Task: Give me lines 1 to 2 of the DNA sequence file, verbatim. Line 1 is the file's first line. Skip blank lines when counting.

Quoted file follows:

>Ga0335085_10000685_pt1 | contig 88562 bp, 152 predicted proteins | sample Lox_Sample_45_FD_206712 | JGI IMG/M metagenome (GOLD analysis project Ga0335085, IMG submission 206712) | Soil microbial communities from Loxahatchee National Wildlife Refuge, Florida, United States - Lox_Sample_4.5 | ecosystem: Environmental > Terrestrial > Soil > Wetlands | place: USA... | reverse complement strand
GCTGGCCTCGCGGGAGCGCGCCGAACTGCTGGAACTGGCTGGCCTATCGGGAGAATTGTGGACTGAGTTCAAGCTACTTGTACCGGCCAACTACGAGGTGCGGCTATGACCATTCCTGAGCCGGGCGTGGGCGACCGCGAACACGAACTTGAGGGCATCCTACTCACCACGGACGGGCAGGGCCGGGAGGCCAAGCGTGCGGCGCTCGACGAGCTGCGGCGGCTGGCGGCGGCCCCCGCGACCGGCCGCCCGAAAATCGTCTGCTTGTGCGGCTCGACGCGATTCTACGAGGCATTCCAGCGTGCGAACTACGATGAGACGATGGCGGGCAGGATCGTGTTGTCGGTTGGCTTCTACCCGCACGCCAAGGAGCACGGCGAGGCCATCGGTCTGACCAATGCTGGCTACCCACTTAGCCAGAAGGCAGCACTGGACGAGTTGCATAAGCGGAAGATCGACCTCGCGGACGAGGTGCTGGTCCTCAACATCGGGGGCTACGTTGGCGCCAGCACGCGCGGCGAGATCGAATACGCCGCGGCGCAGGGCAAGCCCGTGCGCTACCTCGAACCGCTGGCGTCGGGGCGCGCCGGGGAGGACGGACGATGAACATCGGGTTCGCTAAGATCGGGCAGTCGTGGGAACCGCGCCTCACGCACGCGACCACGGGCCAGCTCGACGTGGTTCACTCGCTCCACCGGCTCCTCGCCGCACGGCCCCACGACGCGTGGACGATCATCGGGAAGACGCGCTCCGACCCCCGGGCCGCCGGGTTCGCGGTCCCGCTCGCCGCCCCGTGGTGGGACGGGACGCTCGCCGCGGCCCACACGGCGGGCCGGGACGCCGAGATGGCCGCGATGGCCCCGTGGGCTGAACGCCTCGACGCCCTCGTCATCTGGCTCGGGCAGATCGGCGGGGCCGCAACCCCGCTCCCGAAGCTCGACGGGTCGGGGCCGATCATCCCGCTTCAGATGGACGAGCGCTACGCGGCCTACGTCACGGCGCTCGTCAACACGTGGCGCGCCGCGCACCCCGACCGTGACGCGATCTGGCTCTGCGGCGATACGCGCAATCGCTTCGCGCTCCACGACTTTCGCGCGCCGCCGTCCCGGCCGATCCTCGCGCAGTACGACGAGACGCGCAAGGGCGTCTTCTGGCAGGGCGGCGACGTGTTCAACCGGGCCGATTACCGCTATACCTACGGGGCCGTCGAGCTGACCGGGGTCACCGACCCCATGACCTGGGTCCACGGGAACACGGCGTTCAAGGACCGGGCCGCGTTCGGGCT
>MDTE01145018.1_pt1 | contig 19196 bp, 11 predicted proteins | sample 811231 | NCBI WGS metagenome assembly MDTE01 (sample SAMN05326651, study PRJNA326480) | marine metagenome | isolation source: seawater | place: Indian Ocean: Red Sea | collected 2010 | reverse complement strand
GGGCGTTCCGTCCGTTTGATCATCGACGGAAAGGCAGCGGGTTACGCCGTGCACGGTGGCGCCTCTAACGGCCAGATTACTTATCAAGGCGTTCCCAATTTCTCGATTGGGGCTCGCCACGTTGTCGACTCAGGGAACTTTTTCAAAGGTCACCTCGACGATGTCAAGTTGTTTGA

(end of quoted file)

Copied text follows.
>Ga0335085_10000685_pt1 | contig 88562 bp, 152 predicted proteins | sample Lox_Sample_45_FD_206712 | JGI IMG/M metagenome (GOLD analysis project Ga0335085, IMG submission 206712) | Soil microbial communities from Loxahatchee National Wildlife Refuge, Florida, United States - Lox_Sample_4.5 | ecosystem: Environmental > Terrestrial > Soil > Wetlands | place: USA... | reverse complement strand
GCTGGCCTCGCGGGAGCGCGCCGAACTGCTGGAACTGGCTGGCCTATCGGGAGAATTGTGGACTGAGTTCAAGCTACTTGTACCGGCCAACTACGAGGTGCGGCTATGACCATTCCTGAGCCGGGCGTGGGCGACCGCGAACACGAACTTGAGGGCATCCTACTCACCACGGACGGGCAGGGCCGGGAGGCCAAGCGTGCGGCGCTCGACGAGCTGCGGCGGCTGGCGGCGGCCCCCGCGACCGGCCGCCCGAAAATCGTCTGCTTGTGCGGCTCGACGCGATTCTACGAGGCATTCCAGCGTGCGAACTACGATGAGACGATGGCGGGCAGGATCGTGTTGTCGGTTGGCTTCTACCCGCACGCCAAGGAGCACGGCGAGGCCATCGGTCTGACCAATGCTGGCTACCCACTTAGCCAGAAGGCAGCACTGGACGAGTTGCATAAGCGGAAGATCGACCTCGCGGACGAGGTGCTGGTCCTCAACATCGGGGGCTACGTTGGCGCCAGCACGCGCGGCGAGATCGAATACGCCGCGGCGCAGGGCAAGCCCGTGCGCTACCTCGAACCGCTGGCGTCGGGGCGCGCCGGGGAGGACGGACGATGAACATCGGGTTCGCTAAGATCGGGCAGTCGTGGGAACCGCGCCTCACGCACGCGACCACGGGCCAGCTCGACGTGGTTCACTCGCTCCACCGGCTCCTCGCCGCACGGCCCCACGACGCGTGGACGATCATCGGGAAGACGCGCTCCGACCCCCGGGCCGCCGGGTTCGCGGTCCCGCTCGCCGCCCCGTGGTGGGACGGGACGCTCGCCGCGGCCCACACGGCGGGCCGGGACGCCGAGATGGCCGCGATGGCCCCGTGGGCTGAACGCCTCGACGCCCTCGTCATCTGGCTCGGGCAGATCGGCGGGGCCGCAACCCCGCTCCCGAAGCTCGACGGGTCGGGGCCGATCATCCCGCTTCAGATGGACGAGCGCTACGCGGCCTACGTCACGGCGCTCGTCAACACGTGGCGCGCCGCGCACCCCGACCGTGACGCGATCTGGCTCTGCGGCGATACGCGCAATCGCTTCGCGCTCCACGACTTTCGCGCGCCGCCGTCCCGGCCGATCCTCGCGCAGTACGACGAGACGCGCAAGGGCGTCTTCTGGCAGGGCGGCGACGTGTTCAACCGGGCCGATTACCGCTATACCTACGGGGCCGTCGAGCTGACCGGGGTCACCGACCCCATGACCTGGGTCCACGGGAACACGGCGTTCAAGGACCGGGCCGCGTTCGGGCT